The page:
Of course, Mizzou has traditionally been a place that all great hope must be met with crushing disappointment. Lock nor anyone else could foresee the events of November 2015 on Mizzou’s campus, and only a select few hard-partiers could foresee the early demise of the erratic yet passionate Maty Mauk. The program was dealt a serious one-two punch, and the task of getting the team back on its feet fell to the doe-eyed freshman, Lock. Just six months removed from his senior prom, Lock connected on 21-28 passes to lead to a big conference win over South Carolina, and began a long and windy journey that leads us to where we are today. It’s been a journey of a true son.
Lock has always been more mature and professional than many of the much older fans (and podcasters) who follow his career. He always said the right things. He always did the right things. He always kept learning and improving.
While we’ve been pulling our hair out over ups and downs, Lock has slowly helped make this team better and better. Then, on top of everything else, he chose to stick around our campus, after all our griping and grousing, to see out his senior year and lead Mizzou to another bowl game and a possible nine-win season. He is a true son.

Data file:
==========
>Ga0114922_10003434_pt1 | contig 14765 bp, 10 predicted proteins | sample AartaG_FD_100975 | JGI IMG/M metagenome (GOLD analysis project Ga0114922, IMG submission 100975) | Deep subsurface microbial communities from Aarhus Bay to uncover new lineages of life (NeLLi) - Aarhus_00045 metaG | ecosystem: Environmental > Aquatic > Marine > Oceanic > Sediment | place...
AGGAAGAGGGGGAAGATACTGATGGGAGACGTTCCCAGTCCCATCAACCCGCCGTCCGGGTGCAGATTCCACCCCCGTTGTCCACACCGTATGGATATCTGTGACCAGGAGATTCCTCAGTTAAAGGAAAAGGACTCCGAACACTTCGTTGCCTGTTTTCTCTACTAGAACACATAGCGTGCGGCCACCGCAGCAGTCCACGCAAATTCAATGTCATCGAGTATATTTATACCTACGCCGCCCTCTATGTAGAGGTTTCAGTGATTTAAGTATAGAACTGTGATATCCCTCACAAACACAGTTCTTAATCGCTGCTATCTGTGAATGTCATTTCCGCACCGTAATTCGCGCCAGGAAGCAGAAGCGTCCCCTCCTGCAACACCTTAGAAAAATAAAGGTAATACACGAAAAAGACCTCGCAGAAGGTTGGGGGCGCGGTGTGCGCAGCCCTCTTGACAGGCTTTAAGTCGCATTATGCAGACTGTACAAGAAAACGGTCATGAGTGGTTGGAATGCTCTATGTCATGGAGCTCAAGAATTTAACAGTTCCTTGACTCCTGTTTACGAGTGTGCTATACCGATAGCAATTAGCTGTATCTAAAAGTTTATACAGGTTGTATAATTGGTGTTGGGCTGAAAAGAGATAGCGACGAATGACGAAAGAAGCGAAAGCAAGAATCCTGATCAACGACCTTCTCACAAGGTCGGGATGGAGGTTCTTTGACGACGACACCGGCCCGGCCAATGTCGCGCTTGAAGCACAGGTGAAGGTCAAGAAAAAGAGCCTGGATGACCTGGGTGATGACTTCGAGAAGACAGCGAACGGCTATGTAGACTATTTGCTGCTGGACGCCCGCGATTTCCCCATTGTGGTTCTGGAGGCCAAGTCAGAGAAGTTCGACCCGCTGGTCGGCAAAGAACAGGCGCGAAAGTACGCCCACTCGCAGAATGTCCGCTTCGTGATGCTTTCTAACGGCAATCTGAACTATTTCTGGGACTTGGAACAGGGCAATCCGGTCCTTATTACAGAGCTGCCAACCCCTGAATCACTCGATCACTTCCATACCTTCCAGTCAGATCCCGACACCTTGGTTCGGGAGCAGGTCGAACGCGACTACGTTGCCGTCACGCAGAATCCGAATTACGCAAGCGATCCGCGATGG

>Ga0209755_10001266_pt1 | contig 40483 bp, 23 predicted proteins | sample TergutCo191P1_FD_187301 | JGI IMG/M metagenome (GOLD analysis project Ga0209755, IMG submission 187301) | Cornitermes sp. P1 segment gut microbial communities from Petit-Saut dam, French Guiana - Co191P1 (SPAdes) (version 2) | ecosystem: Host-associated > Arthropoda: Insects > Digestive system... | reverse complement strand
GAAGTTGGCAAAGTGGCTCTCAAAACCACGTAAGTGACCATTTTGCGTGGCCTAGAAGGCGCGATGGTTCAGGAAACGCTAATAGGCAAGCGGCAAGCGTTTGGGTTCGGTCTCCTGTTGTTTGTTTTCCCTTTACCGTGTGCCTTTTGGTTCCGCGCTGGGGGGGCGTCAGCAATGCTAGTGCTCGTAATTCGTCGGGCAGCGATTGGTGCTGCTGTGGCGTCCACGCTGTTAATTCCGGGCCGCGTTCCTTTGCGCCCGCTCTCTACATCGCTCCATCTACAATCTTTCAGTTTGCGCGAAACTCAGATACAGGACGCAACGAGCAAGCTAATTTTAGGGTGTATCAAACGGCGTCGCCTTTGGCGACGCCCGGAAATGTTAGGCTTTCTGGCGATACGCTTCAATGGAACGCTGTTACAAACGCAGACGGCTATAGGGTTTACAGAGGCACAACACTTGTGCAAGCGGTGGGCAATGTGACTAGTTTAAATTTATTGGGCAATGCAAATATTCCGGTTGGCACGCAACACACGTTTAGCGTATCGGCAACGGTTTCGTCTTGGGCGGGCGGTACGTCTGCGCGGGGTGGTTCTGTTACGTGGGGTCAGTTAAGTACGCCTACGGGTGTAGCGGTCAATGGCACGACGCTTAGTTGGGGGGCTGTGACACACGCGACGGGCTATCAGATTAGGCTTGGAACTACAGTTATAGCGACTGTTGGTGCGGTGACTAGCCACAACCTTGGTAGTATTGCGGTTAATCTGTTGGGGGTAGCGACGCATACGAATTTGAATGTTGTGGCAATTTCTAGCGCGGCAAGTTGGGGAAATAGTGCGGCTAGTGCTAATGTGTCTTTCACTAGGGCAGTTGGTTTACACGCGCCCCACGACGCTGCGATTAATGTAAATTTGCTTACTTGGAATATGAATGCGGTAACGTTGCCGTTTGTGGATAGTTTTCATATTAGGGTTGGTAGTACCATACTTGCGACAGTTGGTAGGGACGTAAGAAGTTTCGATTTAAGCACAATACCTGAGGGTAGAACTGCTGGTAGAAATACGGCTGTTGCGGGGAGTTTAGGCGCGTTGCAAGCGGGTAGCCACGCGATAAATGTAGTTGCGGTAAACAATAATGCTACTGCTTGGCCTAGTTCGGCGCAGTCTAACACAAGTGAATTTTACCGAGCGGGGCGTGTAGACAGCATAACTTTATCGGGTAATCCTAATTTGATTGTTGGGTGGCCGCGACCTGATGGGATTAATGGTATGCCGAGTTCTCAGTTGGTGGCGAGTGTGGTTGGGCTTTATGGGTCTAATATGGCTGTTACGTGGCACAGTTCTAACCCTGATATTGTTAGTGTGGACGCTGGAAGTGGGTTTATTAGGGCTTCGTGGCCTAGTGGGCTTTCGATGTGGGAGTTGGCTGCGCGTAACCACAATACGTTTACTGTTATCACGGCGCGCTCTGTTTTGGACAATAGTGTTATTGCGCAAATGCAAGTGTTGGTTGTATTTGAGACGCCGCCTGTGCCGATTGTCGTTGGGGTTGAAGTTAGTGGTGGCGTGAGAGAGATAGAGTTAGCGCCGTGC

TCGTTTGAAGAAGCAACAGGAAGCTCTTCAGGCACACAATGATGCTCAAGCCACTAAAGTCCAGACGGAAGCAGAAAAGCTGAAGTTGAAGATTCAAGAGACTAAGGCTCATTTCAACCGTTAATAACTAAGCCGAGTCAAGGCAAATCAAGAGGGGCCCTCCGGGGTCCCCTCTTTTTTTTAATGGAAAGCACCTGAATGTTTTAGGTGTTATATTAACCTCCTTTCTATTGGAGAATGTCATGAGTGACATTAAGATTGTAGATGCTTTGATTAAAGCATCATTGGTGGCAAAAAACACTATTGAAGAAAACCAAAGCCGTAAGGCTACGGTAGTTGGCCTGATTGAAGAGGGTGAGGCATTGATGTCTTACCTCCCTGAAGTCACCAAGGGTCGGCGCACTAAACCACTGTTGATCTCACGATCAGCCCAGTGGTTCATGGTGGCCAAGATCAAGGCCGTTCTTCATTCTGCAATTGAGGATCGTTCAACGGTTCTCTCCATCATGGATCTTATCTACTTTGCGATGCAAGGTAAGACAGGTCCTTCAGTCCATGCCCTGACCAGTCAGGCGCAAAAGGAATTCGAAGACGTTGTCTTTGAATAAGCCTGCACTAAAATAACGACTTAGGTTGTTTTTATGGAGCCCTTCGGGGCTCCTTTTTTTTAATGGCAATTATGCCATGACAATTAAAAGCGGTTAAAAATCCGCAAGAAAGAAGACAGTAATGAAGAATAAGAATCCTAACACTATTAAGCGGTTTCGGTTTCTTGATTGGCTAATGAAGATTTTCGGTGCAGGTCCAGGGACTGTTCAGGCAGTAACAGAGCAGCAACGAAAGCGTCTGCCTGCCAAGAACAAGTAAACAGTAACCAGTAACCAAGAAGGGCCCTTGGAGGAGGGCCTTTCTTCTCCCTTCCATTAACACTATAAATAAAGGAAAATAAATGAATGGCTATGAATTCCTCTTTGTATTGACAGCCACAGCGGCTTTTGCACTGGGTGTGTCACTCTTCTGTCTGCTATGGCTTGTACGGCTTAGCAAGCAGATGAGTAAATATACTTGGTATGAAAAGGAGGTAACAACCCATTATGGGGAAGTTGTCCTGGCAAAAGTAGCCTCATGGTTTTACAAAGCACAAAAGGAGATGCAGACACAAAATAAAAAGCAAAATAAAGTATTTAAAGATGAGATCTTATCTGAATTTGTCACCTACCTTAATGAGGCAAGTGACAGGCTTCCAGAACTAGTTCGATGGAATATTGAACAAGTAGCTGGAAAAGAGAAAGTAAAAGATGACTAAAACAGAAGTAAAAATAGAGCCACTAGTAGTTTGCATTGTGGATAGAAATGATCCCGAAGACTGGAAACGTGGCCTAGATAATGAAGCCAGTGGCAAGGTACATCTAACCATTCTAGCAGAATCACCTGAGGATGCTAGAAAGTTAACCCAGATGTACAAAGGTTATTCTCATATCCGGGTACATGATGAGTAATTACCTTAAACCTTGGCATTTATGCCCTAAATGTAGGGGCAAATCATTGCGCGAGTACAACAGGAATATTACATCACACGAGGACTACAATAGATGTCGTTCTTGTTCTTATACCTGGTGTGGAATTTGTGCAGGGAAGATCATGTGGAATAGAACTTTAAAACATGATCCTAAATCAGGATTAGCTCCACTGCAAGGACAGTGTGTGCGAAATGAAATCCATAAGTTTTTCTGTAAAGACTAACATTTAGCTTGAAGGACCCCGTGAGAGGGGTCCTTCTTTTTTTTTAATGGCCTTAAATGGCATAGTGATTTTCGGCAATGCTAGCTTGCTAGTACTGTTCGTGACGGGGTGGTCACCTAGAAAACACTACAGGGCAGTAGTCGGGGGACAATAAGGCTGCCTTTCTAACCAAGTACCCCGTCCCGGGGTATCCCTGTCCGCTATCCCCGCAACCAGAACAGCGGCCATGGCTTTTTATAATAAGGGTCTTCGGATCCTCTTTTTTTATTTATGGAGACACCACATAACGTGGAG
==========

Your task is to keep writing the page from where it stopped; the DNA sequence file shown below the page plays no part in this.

Drew Lock saw the adversity of being thrust into the spotlight after a quarterback controversy. He saw an unexpected change in coaches, from a sage experienced mentor, to a young coach as inexperienced as his talented quarterback. He saw campus unrest and constant attacks from the national media. He saw a championship team collapse and pick itself back up again. But he didn’t just see it. He helped right the ship. Mizzou needed a true son, and they got it in the form of Drew Lock.
Lock is heading to the NFL in a couple of months, and even with the arrival of Kelly Bryant, we’ll miss him. Because we aren’t just going to miss his arm, we are going to miss the kind of man he has been. He’s the kind of guy you build statues of. If it were up to me, they’d clear some space around Memorial stadium right now. There’s always room for a statue of a true son.